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Hurricane Michael is blasting trees, closing down Waffle Houses, and flooding the Florida panhandle. The storm is now a Category 4 storm with sustained winds of 250 kilometers per hour, according to Al Jazeera.
Florida residents and media posted images and video of some of the devastating effects of the hurricane so far.
A look at what houses in #Mexico Beach, #Florida look like right now. This is a follow up from the previous clip posted. They are now submerged and were no match for #HurricaneMichael (via Tessa Talarico) #Hurricane #Michael #HurricaneMichael2018 pic.twitter.com/GJENrhFJha— Josh Benson (@WFLAJosh) October 10, 2018
WOW......Incredible video coming in of Hurricane Michael exploding a house into pieces in Panama City, Florida. (Source: Aaron Rigsby/Live Storms Media) #hurricanemichael #hurricane pic.twitter.com/kT2mKOzvjH— CBS 4 News (@kgbt) October 10, 2018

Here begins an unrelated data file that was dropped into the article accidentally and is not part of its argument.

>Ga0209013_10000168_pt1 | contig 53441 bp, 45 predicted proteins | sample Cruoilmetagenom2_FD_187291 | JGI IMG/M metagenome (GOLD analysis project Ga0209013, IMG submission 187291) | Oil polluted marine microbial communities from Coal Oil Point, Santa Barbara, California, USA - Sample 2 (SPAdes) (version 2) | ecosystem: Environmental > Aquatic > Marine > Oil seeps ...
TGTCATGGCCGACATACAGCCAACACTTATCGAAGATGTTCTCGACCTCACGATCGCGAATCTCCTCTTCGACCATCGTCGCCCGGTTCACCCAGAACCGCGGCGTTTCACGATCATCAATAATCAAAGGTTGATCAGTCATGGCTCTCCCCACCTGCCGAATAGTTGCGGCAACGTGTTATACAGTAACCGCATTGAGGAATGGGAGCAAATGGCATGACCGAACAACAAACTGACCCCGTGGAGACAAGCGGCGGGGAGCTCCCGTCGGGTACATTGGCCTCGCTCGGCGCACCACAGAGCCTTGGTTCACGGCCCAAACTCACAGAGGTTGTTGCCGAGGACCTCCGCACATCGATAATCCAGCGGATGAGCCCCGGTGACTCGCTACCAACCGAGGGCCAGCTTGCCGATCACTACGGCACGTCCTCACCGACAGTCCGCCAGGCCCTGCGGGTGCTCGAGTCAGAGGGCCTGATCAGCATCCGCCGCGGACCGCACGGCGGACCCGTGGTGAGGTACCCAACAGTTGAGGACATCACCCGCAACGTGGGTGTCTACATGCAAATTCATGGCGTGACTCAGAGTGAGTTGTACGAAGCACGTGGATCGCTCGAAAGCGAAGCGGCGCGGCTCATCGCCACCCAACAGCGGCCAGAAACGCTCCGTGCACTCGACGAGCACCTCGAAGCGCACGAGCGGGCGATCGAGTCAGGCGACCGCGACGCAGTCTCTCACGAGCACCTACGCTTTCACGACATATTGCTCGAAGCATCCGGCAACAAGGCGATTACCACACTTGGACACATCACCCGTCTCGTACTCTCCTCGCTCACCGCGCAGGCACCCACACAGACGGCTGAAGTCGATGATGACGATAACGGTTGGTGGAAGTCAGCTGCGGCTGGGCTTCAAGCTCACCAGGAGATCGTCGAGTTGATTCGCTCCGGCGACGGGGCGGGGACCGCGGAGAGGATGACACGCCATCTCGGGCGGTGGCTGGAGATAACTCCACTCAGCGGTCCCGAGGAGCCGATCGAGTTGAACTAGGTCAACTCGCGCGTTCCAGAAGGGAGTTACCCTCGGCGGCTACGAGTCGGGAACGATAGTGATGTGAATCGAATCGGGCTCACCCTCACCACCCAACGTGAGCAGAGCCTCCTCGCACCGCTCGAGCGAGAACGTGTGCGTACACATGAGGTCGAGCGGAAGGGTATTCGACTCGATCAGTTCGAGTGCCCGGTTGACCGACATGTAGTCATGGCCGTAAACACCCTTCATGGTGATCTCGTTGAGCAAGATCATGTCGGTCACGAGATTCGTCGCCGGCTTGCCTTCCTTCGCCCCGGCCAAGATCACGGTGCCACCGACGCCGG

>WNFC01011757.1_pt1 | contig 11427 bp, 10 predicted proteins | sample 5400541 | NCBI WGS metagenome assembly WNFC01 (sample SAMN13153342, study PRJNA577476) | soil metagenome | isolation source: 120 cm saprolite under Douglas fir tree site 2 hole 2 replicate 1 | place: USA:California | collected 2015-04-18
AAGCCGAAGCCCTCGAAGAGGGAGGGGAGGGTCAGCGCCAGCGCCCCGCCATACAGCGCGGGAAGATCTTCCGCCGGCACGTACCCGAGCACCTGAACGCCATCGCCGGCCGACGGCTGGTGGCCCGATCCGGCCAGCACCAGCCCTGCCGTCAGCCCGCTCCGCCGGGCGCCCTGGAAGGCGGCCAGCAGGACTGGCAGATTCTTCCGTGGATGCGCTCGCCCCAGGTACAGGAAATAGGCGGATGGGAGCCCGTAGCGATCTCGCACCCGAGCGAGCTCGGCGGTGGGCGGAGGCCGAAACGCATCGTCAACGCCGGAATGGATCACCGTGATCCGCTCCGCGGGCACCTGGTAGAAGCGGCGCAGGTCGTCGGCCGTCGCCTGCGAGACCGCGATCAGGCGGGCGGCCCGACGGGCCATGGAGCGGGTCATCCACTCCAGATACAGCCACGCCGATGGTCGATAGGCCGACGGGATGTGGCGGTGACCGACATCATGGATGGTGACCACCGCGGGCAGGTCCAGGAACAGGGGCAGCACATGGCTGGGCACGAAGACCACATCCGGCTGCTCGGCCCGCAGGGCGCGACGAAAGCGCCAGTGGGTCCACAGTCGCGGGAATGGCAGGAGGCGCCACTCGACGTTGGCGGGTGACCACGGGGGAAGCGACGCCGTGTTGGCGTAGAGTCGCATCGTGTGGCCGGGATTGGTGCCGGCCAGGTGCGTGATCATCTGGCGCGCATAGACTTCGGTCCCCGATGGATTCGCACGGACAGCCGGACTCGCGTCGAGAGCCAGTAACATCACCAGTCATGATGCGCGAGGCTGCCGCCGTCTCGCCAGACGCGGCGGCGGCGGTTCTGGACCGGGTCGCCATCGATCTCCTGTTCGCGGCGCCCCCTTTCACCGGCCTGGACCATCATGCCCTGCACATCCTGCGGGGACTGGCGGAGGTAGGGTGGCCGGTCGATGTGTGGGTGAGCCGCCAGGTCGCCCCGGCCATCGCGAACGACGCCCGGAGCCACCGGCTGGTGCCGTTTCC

BREAKING VIDEO: A marina in Niceville, Florida, torn apart by Hurricane Michael pic.twitter.com/S1wMETPyoK— Al Boe - BREAKING NEWS (@AlBoeNEWS) October 10, 2018
Florida Gov. Rick Scott said on Twitter that emergency response is coming to help those impacted by the storm.
Response is coming. Our massive recovery efforts continue to grow. We are ready with law enforcement, strike & medical teams, volunteers, food, water, utility crews and more.— Rick Scott (@FLGovScott) October 10, 2018
We are prepared to deploy 1 million gallons of water, 1.5 million Meals Ready-to-Eat and 400,000 pounds of ice to help our families being impacted by the storm. pic.twitter.com/8OvbBUh66z— Rick Scott (@FLGovScott) October 10, 2018
Perhaps to cope with the horrible aftermaths of the storm, people on Twitter started making Hurricane Michael memes, many of which replace the eye of the storm with celebrities.
And then there’s the highway-cruising shark.
Derek Schwartz from Fort Lauderdale, Florida, tweeted “Believe it or not this shark has made its way on to the freeway near Mexico Beach by Panama City. Be safe out there! #HurricaneMichael.”
The photo, obviously fake, is something of a fake news staple during floods and hurricanes.
At this point, the shark is one of the only predictable things amid scarily unpredictable weather.
I think the hurricane shark should get a pass. It's a nice tradition.— Ryan Broderick (@broderick) October 10, 2018
Sunny Kim studies journalism at the University of Texas at Austin. She's an editorial intern with the Daily Dot. Her work has appeared in the Daily Texan and Popular Mechanics.